Last summer, New Zealand aircraftmanufacturer Pacific Aerospace was charged with breaking new UnitedNations sanctions after aircraft it sold to a Chinese company endedup on a runway in North Korea. The company pled guilty. It will besentenced in January; penalties may take the form of substantialfines or imprisonment of up to 12 months for individualexecutives.

Sanctions filtering and “know your customer” are not justbanking problems. Regulations are perpetually becoming morecomplex. Companies are expected to abide by all relevant laws inthe places where they do business. For example, companies doingbusiness in the United States must ensure they're not doingbusiness with any U.S.-sanctioned individuals or entities. Inpractical terms, this means companies should be scanning theircustomers, vendors, and any payments to or from those entitiesagainst the current published government watchlists. Often,companies leave this filtering to their financial institutions, butas Pacific Aerospace can attest, regulatory authorities usuallyfine the actual initiator of the transaction—the corporate—ratherthan the bank.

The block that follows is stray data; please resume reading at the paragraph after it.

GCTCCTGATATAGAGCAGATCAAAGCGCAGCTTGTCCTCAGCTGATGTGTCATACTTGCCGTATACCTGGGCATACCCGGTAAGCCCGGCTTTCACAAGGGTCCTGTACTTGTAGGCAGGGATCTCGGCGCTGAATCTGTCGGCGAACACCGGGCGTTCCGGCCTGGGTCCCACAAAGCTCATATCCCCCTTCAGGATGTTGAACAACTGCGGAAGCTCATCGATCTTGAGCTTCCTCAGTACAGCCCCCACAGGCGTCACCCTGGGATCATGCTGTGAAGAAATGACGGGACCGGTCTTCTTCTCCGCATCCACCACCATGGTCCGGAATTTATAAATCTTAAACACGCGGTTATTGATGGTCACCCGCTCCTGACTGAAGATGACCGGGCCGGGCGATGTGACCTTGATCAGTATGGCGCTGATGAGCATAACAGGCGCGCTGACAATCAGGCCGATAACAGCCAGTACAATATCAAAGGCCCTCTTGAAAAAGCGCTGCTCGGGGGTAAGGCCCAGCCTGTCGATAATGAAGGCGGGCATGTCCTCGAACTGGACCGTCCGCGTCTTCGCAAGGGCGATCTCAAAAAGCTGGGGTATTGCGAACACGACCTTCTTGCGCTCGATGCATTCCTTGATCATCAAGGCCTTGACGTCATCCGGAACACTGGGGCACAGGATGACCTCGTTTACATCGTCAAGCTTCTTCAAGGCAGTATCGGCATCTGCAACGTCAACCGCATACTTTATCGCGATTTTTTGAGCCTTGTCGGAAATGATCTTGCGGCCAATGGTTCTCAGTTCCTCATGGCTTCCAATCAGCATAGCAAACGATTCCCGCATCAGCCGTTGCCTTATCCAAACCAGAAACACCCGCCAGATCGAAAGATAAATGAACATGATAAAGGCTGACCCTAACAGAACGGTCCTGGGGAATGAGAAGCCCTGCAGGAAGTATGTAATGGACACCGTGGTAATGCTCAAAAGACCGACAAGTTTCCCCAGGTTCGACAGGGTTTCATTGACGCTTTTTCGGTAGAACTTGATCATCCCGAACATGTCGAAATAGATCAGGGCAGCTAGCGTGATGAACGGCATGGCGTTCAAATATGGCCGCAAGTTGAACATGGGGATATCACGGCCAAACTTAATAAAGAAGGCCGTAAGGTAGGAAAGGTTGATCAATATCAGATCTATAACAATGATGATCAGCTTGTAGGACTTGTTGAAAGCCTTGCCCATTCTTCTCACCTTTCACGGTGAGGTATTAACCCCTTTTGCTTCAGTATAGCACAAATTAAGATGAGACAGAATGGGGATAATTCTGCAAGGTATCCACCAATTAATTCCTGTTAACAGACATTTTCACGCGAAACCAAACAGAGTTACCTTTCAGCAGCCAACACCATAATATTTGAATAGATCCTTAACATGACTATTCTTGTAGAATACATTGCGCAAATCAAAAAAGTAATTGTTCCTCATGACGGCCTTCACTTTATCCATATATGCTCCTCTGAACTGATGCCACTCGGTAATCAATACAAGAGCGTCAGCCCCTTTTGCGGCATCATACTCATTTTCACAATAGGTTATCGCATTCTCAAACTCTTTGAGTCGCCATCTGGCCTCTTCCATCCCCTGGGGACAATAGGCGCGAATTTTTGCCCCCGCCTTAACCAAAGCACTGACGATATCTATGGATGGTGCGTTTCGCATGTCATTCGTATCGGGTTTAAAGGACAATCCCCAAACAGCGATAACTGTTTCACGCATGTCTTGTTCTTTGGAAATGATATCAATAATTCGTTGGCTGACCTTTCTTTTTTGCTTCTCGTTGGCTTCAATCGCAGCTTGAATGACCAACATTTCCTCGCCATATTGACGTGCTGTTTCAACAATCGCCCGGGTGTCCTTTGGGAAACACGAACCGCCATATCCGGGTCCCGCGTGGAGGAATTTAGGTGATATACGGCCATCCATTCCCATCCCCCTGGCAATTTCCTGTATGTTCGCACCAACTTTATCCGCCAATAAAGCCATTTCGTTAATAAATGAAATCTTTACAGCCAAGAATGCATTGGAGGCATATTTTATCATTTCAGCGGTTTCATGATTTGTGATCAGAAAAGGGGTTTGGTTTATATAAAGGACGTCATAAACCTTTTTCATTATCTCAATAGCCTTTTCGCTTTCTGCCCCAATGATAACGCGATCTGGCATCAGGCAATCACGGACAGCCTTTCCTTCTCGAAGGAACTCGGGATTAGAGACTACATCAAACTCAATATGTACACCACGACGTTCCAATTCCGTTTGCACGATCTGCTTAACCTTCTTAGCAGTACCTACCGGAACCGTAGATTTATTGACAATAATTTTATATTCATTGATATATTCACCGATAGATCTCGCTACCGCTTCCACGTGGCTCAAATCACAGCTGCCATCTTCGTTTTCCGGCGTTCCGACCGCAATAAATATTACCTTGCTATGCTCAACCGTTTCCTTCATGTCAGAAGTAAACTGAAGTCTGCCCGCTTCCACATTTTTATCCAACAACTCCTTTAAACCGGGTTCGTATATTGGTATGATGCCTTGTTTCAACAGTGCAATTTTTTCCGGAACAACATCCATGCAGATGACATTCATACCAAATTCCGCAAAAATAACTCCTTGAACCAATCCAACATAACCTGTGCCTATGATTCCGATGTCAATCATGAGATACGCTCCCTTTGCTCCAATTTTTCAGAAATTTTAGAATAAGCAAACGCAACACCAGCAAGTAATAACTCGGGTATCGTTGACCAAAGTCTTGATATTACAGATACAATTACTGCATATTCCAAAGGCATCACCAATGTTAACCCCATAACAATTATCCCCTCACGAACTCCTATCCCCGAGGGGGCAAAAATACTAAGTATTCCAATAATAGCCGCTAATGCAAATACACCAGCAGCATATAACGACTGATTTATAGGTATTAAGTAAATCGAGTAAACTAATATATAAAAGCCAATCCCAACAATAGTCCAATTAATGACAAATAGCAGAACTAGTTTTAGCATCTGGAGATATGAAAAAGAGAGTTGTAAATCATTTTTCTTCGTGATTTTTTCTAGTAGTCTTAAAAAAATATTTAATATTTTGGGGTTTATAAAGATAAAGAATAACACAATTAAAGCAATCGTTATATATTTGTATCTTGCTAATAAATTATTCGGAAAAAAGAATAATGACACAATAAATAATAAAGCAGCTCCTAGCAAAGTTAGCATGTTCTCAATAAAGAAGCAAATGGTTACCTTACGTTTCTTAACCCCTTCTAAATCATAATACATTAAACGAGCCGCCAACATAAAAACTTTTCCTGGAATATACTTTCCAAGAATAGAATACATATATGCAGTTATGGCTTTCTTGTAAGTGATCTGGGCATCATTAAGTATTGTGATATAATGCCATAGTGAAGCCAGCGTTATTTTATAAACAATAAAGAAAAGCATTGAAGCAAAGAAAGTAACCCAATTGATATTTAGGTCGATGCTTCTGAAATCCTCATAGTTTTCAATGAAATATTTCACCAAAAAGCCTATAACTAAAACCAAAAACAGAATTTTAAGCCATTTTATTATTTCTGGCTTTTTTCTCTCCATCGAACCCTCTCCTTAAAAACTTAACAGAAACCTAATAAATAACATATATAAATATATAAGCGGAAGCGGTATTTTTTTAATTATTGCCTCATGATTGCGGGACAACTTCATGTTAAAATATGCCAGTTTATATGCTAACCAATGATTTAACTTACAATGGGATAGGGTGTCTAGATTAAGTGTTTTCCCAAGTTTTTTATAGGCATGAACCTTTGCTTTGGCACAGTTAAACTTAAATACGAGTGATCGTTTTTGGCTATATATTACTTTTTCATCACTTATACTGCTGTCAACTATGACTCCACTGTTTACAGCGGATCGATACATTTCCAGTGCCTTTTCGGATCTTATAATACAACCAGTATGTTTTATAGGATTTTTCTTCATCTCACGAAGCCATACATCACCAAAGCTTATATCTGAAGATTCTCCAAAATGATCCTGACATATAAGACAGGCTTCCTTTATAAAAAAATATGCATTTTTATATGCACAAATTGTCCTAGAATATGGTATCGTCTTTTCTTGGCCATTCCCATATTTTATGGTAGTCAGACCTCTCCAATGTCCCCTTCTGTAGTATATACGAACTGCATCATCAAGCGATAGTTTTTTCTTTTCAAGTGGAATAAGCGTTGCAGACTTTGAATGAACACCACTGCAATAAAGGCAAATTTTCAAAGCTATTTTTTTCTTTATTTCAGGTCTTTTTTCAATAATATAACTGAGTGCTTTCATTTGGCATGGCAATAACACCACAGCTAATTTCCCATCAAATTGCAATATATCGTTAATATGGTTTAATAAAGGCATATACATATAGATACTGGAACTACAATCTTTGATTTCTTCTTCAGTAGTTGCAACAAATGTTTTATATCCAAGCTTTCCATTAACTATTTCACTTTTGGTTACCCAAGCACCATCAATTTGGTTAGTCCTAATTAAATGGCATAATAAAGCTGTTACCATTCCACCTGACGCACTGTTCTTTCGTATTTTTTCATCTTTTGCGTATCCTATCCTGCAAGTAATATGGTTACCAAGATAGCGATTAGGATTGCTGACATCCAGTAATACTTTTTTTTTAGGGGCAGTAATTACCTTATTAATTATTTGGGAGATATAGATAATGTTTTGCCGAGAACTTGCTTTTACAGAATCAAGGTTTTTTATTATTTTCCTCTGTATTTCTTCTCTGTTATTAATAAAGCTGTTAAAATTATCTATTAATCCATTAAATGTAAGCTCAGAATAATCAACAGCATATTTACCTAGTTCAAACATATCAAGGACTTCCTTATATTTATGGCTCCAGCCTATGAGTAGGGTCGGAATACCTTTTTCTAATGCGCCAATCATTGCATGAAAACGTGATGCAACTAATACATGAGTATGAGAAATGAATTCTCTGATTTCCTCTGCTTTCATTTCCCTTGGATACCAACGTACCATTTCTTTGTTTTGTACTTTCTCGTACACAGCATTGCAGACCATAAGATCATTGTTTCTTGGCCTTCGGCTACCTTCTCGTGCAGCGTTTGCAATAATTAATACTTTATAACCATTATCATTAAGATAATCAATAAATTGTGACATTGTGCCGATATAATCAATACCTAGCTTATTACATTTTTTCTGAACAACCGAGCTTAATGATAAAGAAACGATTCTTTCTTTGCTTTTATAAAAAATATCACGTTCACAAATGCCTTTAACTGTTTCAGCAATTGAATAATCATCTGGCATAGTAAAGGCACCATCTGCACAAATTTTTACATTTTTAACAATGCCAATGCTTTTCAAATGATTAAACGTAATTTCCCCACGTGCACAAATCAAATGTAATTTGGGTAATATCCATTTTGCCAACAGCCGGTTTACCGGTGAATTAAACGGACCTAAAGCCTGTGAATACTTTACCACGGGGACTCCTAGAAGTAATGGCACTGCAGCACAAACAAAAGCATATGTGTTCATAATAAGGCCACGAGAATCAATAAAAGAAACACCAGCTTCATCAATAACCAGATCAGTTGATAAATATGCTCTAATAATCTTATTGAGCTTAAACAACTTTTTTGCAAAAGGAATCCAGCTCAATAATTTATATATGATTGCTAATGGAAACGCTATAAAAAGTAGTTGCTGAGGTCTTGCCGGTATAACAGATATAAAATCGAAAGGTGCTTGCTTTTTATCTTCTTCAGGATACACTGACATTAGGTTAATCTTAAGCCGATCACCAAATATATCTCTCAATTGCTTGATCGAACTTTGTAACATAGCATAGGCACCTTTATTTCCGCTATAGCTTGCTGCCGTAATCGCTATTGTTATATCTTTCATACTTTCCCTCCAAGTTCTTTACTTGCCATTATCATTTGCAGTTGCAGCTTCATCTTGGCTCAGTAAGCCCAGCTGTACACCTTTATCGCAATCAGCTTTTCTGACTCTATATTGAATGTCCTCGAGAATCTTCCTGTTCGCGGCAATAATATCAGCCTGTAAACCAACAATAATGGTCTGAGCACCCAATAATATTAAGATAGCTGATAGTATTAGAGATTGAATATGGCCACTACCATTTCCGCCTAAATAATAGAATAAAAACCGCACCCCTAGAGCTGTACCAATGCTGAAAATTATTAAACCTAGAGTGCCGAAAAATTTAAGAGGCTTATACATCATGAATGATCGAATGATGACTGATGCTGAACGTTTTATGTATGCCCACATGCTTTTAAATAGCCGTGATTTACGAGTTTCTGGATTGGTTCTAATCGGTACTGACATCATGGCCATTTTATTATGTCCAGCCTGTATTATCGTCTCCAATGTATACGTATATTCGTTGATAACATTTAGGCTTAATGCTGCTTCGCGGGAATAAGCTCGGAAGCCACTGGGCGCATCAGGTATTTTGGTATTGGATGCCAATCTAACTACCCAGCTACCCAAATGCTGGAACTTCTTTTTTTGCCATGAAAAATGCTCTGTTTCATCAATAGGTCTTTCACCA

In today's dynamic geopolitical environment, new traderestrictions and embargoes are emerging with increasing frequency.Sanctions have become an increasingly popular foreign policy toolfor governments. What previously were relatively straightforwardsanctions obligations and outright trade embargoes against personsor territories are increasingly taking a hybrid and nuanced form,permitting some specific types of commercial transactions butoutlawing others. For example, trade may be permitted withcompanies in a specific sector, while trade with similar businessesis against the law.

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